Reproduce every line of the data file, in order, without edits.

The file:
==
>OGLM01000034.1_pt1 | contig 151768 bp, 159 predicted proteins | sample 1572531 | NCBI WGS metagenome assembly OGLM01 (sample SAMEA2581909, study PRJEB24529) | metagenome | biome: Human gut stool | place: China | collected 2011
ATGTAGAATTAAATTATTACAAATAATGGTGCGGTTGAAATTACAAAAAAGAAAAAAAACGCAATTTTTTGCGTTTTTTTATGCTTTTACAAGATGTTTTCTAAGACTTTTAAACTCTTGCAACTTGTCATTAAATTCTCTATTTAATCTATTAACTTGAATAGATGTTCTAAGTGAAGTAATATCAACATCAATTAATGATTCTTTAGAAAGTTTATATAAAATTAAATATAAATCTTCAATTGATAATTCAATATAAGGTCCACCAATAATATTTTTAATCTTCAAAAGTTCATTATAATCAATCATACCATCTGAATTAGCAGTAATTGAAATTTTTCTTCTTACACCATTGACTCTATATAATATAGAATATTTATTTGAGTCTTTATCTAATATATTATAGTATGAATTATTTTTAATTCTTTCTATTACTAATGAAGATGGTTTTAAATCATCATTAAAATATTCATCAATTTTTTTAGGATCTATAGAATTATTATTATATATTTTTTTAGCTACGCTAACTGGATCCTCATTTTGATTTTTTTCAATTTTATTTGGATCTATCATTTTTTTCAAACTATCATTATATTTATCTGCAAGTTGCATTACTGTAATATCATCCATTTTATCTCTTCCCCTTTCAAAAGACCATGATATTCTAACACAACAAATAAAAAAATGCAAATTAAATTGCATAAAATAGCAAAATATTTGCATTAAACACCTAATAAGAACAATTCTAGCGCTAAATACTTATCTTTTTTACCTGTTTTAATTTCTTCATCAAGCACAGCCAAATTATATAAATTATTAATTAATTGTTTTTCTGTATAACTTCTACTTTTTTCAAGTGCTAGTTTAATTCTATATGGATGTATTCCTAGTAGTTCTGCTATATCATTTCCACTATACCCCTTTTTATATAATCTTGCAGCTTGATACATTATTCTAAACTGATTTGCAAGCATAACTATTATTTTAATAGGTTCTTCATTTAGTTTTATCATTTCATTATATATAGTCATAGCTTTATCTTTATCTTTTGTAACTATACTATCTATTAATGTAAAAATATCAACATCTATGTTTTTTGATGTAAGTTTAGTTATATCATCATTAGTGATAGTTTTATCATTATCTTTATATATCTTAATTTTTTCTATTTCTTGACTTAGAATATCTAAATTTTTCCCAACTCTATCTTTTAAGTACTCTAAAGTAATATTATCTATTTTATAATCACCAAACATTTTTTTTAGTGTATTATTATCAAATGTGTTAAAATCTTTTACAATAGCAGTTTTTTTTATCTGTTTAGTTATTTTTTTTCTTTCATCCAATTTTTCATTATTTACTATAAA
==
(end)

>OGLM01000034.1_pt1 | contig 151768 bp, 159 predicted proteins | sample 1572531 | NCBI WGS metagenome assembly OGLM01 (sample SAMEA2581909, study PRJEB24529) | metagenome | biome: Human gut stool | place: China | collected 2011
ATGTAGAATTAAATTATTACAAATAATGGTGCGGTTGAAATTACAAAAAAGAAAAAAAACGCAATTTTTTGCGTTTTTTTATGCTTTTACAAGATGTTTTCTAAGACTTTTAAACTCTTGCAACTTGTCATTAAATTCTCTATTTAATCTATTAACTTGAATAGATGTTCTAAGTGAAGTAATATCAACATCAATTAATGATTCTTTAGAAAGTTTATATAAAATTAAATATAAATCTTCAATTGATAATTCAATATAAGGTCCACCAATAATATTTTTAATCTTCAAAAGTTCATTATAATCAATCATACCATCTGAATTAGCAGTAATTGAAATTTTTCTTCTTACACCATTGACTCTATATAATATAGAATATTTATTTGAGTCTTTATCTAATATATTATAGTATGAATTATTTTTAATTCTTTCTATTACTAATGAAGATGGTTTTAAATCATCATTAAAATATTCATCAATTTTTTTAGGATCTATAGAATTATTATTATATATTTTTTTAGCTACGCTAACTGGATCCTCATTTTGATTTTTTTCAATTTTATTTGGATCTATCATTTTTTTCAAACTATCATTATATTTATCTGCAAGTTGCATTACTGTAATATCATCCATTTTATCTCTTCCCCTTTCAAAAGACCATGATATTCTAACACAACAAATAAAAAAATGCAAATTAAATTGCATAAAATAGCAAAATATTTGCATTAAACACCTAATAAGAACAATTCTAGCGCTAAATACTTATCTTTTTTACCTGTTTTAATTTCTTCATCAAGCACAGCCAAATTATATAAATTATTAATTAATTGTTTTTCTGTATAACTTCTACTTTTTTCAAGTGCTAGTTTAATTCTATATGGATGTATTCCTAGTAGTTCTGCTATATCATTTCCACTATACCCCTTTTTATATAATCTTGCAGCTTGATACATTATTCTAAACTGATTTGCAAGCATAACTATTATTTTAATAGGTTCTTCATTTAGTTTTATCATTTCATTATATATAGTCATAGCTTTATCTTTATCTTTTGTAACTATACTATCTATTAATGTAAAAATATCAACATCTATGTTTTTTGATGTAAGTTTAGTTATATCATCATTAGTGATAGTTTTATCATTATCTTTATATATCTTAATTTTTTCTATTTCTTGACTTAGAATATCTAAATTTTTCCCAACTCTATCTTTTAAGTACTCTAAAGTAATATTATCTATTTTATAATCACCAAACATTTTTTTTAGTGTATTATTATCAAATGTGTTAAAATCTTTTACAATAGCAGTTTTTTTTATCTGTTTAGTTATTTTTTTTCTTTCATCCAATTTTTCATTATTTACTATAAA